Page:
Land can mean some territory, forming part of a country. Dry land is the parts of Earth's surface not covered by the ocean or other permanent body of water. About 29% of the surface of Earth is dry land, while the rest is covered with liquid water. Land can have different types of soil; it may be covered with stones, sand, dirt, etc. Sometimes it is not clear where land ends and a body of water begins.
Amount and types of land[change | change source]
The total area of Earth is about 510 million km2. About 149 million km2, which is 29% of the surface, is land. Large masses of ice called glaciers cover 15 million km2, or 10% of the land area. The biggest continuous landmasses are called continents, and smaller landmasses, surrounded by water, are called islands.
19% of land on Earth (28 million km2), is barren: without plants. This includes deserts, beaches, and rocky areas with no soil. 26% of land (39 million km2) is forests. 8% of land (12 million km2) is shrubland or grassland. 1% of land (1.5 million km2) is cities, towns, and land used for infrastructure. The remaining 34% of land (51 million km2) is used for farming: 7% (11 million km2) for crops (plants) 27% (40 million km2) for livestock (animals).
Formation of land[change | change source]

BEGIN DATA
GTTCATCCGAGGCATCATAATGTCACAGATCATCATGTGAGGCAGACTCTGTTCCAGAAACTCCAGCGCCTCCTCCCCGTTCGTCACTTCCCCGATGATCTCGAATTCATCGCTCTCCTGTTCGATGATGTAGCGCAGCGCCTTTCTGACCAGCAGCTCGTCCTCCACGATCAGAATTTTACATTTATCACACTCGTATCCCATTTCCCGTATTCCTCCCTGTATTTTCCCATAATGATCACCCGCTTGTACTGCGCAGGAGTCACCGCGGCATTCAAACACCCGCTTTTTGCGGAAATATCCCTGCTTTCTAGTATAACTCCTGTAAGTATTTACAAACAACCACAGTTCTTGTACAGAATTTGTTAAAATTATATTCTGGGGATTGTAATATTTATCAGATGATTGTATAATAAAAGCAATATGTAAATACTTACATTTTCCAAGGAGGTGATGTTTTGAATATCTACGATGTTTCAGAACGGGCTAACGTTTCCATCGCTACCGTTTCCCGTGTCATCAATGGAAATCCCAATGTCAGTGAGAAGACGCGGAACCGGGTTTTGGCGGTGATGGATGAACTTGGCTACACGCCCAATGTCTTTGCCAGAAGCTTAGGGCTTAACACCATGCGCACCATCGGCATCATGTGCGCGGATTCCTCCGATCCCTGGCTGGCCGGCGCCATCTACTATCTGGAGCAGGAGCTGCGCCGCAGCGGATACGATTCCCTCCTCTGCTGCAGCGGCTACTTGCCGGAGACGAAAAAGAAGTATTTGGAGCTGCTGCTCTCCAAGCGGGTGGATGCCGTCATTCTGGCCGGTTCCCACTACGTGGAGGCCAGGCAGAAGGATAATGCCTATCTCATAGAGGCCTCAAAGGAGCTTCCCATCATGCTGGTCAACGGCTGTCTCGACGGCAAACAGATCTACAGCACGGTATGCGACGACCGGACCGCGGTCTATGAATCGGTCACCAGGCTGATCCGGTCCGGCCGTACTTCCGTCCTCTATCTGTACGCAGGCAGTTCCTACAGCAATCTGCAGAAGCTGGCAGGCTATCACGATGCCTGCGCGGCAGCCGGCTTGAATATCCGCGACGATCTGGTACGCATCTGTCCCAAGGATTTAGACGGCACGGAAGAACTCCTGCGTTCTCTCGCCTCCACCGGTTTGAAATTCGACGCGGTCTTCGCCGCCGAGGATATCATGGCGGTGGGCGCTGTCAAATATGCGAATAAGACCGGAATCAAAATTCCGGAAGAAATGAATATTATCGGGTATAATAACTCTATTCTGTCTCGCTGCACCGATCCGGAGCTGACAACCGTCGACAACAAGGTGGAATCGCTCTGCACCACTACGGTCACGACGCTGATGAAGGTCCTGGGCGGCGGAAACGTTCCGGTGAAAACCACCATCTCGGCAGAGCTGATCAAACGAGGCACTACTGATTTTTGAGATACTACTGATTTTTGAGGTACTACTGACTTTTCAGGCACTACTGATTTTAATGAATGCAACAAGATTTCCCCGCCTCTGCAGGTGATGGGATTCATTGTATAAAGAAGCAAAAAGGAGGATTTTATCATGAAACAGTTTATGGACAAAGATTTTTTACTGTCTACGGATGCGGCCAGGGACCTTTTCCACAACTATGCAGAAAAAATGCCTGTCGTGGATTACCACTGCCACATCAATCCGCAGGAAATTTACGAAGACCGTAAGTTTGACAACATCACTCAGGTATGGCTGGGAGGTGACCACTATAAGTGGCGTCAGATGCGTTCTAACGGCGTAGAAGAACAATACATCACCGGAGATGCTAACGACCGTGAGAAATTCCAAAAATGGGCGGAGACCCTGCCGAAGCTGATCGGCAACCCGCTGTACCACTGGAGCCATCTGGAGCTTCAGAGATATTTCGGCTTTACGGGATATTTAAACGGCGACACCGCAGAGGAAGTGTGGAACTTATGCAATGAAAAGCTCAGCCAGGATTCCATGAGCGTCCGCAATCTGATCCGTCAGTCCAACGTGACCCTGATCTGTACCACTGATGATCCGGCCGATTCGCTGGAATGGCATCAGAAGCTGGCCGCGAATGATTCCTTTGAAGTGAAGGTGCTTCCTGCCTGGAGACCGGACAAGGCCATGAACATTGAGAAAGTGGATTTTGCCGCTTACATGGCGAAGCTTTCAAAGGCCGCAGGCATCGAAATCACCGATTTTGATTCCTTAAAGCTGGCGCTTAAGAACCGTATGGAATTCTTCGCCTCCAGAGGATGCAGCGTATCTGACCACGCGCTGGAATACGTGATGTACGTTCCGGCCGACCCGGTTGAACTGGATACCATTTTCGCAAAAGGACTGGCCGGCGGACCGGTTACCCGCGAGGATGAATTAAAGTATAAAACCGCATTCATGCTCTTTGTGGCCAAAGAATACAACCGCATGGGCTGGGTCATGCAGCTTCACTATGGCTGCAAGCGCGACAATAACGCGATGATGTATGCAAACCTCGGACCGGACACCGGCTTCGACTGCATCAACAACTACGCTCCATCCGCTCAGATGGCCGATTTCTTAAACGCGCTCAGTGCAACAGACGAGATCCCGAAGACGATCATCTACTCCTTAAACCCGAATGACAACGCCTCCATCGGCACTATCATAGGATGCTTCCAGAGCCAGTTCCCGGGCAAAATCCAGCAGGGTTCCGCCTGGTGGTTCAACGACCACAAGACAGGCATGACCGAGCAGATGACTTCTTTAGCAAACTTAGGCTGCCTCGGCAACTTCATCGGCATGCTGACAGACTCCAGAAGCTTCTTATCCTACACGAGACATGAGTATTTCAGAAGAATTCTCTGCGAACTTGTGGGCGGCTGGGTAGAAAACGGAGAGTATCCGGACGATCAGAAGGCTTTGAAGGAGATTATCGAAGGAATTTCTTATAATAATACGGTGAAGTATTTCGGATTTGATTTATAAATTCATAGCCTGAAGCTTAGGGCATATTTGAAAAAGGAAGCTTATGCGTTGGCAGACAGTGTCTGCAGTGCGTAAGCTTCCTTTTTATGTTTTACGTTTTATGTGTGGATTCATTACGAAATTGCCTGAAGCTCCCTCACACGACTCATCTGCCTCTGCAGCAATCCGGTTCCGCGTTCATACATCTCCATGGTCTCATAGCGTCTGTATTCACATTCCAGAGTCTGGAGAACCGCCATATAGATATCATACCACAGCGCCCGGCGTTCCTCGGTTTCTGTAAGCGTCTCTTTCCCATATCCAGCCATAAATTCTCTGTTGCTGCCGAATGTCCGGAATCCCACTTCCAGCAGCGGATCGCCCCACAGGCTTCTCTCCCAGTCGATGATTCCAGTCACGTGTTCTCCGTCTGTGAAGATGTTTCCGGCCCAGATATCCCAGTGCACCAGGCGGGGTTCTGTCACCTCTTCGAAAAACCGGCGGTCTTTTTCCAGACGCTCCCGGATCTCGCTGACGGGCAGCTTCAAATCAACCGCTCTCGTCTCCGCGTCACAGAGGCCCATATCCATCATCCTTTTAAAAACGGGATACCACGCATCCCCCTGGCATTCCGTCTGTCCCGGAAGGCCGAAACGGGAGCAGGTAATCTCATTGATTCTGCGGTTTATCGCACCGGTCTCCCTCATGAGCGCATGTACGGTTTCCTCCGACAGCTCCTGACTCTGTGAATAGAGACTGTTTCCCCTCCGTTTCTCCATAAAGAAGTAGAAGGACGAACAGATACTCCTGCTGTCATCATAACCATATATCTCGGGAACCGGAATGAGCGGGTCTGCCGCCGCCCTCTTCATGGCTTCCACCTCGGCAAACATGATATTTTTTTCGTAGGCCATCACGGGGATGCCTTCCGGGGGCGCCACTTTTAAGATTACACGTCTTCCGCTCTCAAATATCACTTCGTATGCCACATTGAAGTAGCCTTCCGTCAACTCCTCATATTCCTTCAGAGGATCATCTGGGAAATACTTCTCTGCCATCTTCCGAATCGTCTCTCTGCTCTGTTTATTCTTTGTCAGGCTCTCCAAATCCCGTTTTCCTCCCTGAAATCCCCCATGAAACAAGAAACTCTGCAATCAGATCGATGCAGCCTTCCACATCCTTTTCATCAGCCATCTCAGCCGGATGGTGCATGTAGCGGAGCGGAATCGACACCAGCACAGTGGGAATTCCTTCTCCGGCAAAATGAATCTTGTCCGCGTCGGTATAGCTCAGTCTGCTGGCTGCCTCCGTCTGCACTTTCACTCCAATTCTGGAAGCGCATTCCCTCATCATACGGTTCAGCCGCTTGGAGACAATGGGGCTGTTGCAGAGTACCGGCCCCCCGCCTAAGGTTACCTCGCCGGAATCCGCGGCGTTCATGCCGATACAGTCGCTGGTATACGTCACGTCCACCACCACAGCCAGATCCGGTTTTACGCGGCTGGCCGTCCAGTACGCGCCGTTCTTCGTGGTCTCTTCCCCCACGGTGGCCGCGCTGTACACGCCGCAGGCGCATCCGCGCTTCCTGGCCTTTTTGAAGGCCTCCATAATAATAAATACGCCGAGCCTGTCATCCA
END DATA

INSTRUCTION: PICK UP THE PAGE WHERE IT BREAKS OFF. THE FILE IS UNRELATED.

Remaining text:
Even today, some land is being formed and some land is sinking into the ocean. The surface of the earth, which includes both the land and the ocean floor, is made of large pieces of rock called tectonic plates. Continental plates are thicker and lighter, so they stay at the top and make up the land surface. Oceanic plates are thinner and heavier, so they sink down and make up the ocean surface.
Tectonic plates move over time, which is called continental drift. When two continental plates push into each other, they fold upwards to make mountains. When they move apart, they form a rift valley: the East African rift valley is forming now. Islands can be formed by volcanoes: the Hawaiian islands are a good example. Over time, land can wear away through erosion and sink below sea level. This can be seen with the Hawaiian islands, because the newer islands are taller than the older islands.
Related pages[change | change source]
Other websites[change | change source]
References[change | change source]
- Ritchie, Hannah; Roser, Max (2013-11-13). "Land Use". Our World in Data.